The zoom-in boxes show from bottom left to bottom right: predicted habitat suitability for 2000, predicted habitat suitability for 2019, regression slope (i.e., direction of change in habitat suitability), and the deforested areas (in red) obtained from Hansen et al. (2013).
3 - Modelling species distribution at high spatial resolution using unclassified satellite images as predictor variables
In the thirds case study we demonstrate the full potential of GEE by modeling the habitat suitability of Wood Thrush (Hylocichla mustelina) across the eastern continental USA (4,606,284 km2) at 90 m spatial resolution.
This analysis used a combination of 6,150 Landsat 8 surface reflectance collection 2 and 3 global Advanced Land Observing Satellite (ALOS) Phased Arrayed L-band Synthetic Aperture Radar (SAR) mosaics and averaged temperature datasets.The model was fit using 34,880 presence records. Model predictions were made over 705,147,693 pixels. The model took 22 h to export.
The zoom-in boxes show details of habitat suitability predictions at 90 m spatial resolution.
Red dots represent 2,000 presence locations of Hylocichla mustelina, randomly selected from the 34,880 observations used for modeling.
The potential distribution is also shown in the bottom left corner of the figure.
The Google Earth Engine code and data used in this study are freely available at the following Google Earth Engine repository
You can access the tutorials to fit Species Distribution Models in Google Earth Engine below or at the following link.
The following video explains the basics for implementing SDMs in GEE
Enhancing Animal Movement Analyses: Spatiotemporal Matching of Animal Positions with Remotely Sensed Data Using Google Earth Engine and R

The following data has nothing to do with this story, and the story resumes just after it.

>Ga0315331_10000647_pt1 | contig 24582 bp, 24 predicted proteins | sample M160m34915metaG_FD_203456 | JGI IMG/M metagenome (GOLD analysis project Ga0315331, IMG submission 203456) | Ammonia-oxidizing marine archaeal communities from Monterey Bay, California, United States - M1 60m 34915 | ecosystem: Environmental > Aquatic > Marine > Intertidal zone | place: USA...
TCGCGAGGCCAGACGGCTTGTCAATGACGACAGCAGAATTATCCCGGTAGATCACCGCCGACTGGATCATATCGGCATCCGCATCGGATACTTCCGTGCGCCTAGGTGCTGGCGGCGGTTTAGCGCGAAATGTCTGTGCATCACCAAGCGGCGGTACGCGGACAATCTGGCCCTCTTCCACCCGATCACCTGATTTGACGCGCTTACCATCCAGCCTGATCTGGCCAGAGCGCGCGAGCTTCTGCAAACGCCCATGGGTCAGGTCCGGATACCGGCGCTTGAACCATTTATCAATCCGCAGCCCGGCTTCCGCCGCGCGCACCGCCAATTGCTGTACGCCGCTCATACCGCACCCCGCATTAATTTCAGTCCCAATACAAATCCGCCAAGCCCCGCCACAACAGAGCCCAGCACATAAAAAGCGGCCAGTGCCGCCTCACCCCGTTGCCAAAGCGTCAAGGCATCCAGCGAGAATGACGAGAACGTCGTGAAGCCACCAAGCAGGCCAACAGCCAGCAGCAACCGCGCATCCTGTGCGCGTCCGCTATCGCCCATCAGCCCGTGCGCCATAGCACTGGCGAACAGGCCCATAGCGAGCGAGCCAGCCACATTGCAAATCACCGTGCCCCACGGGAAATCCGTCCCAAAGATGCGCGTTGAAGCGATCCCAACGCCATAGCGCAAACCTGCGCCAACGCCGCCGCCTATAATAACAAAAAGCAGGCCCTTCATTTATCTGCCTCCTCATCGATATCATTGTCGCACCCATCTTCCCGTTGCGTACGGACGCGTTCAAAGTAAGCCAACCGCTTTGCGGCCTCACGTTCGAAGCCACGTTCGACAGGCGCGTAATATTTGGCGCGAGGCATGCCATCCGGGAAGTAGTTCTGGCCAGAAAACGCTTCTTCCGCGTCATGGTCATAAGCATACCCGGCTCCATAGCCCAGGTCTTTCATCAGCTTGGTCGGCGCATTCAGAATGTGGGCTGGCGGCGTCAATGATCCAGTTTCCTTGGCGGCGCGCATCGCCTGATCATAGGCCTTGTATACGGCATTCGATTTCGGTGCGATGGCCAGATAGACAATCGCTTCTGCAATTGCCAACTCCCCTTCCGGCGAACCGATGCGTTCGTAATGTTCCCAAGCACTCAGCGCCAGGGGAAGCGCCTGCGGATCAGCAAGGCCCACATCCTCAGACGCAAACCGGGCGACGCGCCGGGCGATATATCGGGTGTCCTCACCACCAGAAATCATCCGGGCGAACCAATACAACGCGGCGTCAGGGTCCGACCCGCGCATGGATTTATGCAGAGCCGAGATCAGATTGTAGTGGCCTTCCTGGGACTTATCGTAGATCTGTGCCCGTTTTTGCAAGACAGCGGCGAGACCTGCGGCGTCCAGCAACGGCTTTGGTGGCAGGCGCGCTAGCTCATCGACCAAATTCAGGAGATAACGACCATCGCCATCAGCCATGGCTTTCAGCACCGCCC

Movement ecologists have witnessed a rapid increase in the amount of animal position data collected over the past few decades, as well as a concomitant increase in the availability of ecologically relevant remotely sensed data.
Many researchers, however, lack the computing resources necessary to incorporate the vast spatiotemporal aspects of datasets available, especially in countries with less economic resources, limiting the scope of ecological inquiry.
We developed an R coding workflow that bridges the gap between R and the multi-petabyte catalogue of remotely sensed data available in Google Earth Engine (GEE) to efficiently extract raster pixel values that best match the spatiotemporal aspects (i.e., spatial location and time) of each animal’s GPS position.
As an example, we extracted Normalized Difference Vegetation Index information from the MOD13Q1 data product for 12,344 GPS animal locations by matching the closest MODIS image in the time series to each GPS fix. Data extractions were completed in approximately 3 min.
In a second case study, we extracted hourly air temperature from the ERA5-Land dataset for 33,074 GPS fixes from 12 different wildebeest (Connochaetes taurinus) in approximately 34 min. We then investigated the relationship between step length (i.e., the net distance between sequential GPS locations) and temperature and found that animals move less as temperature increases.
These case studies illustrate the potential to explore novel questions in animal movement research using high-temporal-resolution, remotely sensed data products. The workflow we present is efficient and customizable, with data extractions occurring over relatively short time periods. While computing times to extract remotely sensed data from GEE will vary depending on internet speed, the approach described has the potential to facilitate access to computationally demanding processes for a greater variety of researchers and may lead to increased use of remotely sensed data in the field of movement ecology.
We present a step-by-step tutorial on how to use the code and adapt it to other data products that are available in GEE. You can see it below or at this link.
We are currently developing a workflow and an online web application to conduct connectivity analyses.